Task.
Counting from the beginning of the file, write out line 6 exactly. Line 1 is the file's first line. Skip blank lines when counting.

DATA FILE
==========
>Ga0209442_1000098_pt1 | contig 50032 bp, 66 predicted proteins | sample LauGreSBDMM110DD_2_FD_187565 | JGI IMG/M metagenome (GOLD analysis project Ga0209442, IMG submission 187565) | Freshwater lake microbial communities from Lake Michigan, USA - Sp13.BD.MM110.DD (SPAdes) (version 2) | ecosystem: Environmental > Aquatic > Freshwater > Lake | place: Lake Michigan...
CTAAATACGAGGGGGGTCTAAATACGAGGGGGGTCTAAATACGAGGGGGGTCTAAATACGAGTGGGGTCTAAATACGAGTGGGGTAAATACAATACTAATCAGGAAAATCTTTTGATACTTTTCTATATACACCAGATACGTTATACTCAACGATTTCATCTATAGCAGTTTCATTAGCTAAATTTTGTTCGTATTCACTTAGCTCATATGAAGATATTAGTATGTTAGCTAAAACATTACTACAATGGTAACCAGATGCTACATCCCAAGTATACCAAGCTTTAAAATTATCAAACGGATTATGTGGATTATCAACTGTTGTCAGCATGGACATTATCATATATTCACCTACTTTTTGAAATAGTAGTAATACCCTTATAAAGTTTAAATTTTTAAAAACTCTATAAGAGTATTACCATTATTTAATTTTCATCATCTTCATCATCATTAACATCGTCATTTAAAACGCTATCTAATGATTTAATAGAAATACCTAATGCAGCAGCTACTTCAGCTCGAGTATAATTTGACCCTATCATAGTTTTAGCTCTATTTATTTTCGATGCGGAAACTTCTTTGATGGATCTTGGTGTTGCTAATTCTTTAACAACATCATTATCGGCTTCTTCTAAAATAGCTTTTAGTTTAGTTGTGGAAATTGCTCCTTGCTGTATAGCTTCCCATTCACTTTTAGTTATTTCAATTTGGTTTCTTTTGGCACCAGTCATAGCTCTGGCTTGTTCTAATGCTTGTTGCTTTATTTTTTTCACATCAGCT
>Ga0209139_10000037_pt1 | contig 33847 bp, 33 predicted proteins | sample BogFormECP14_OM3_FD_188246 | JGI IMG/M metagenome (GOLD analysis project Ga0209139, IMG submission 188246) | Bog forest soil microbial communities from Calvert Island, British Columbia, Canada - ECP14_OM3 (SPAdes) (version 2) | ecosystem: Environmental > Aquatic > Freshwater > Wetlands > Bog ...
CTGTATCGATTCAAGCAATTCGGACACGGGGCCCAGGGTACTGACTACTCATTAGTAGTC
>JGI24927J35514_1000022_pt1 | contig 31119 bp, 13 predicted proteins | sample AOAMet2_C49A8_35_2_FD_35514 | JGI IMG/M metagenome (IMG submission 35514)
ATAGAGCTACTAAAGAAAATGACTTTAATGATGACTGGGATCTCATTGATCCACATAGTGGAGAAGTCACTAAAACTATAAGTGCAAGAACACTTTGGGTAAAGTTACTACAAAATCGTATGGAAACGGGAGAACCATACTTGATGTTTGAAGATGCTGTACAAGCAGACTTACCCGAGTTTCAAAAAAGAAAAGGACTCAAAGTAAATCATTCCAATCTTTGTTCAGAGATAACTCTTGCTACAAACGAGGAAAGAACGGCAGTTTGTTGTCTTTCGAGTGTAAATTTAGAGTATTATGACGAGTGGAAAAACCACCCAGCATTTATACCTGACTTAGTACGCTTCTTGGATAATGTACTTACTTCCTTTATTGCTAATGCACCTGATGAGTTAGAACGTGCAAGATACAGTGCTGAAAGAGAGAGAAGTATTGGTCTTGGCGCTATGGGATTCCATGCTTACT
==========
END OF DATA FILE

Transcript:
ATAGAGCTACTAAAGAAAATGACTTTAATGATGACTGGGATCTCATTGATCCACATAGTGGAGAAGTCACTAAAACTATAAGTGCAAGAACACTTTGGGTAAAGTTACTACAAAATCGTATGGAAACGGGAGAACCATACTTGATGTTTGAAGATGCTGTACAAGCAGACTTACCCGAGTTTCAAAAAAGAAAAGGACTCAAAGTAAATCATTCCAATCTTTGTTCAGAGATAACTCTTGCTACAAACGAGGAAAGAACGGCAGTTTGTTGTCTTTCGAGTGTAAATTTAGAGTATTATGACGAGTGGAAAAACCACCCAGCATTTATACCTGACTTAGTACGCTTCTTGGATAATGTACTTACTTCCTTTATTGCTAATGCACCTGATGAGTTAGAACGTGCAAGATACAGTGCTGAAAGAGAGAGAAGTATTGGTCTTGGCGCTATGGGATTCCATGCTTACT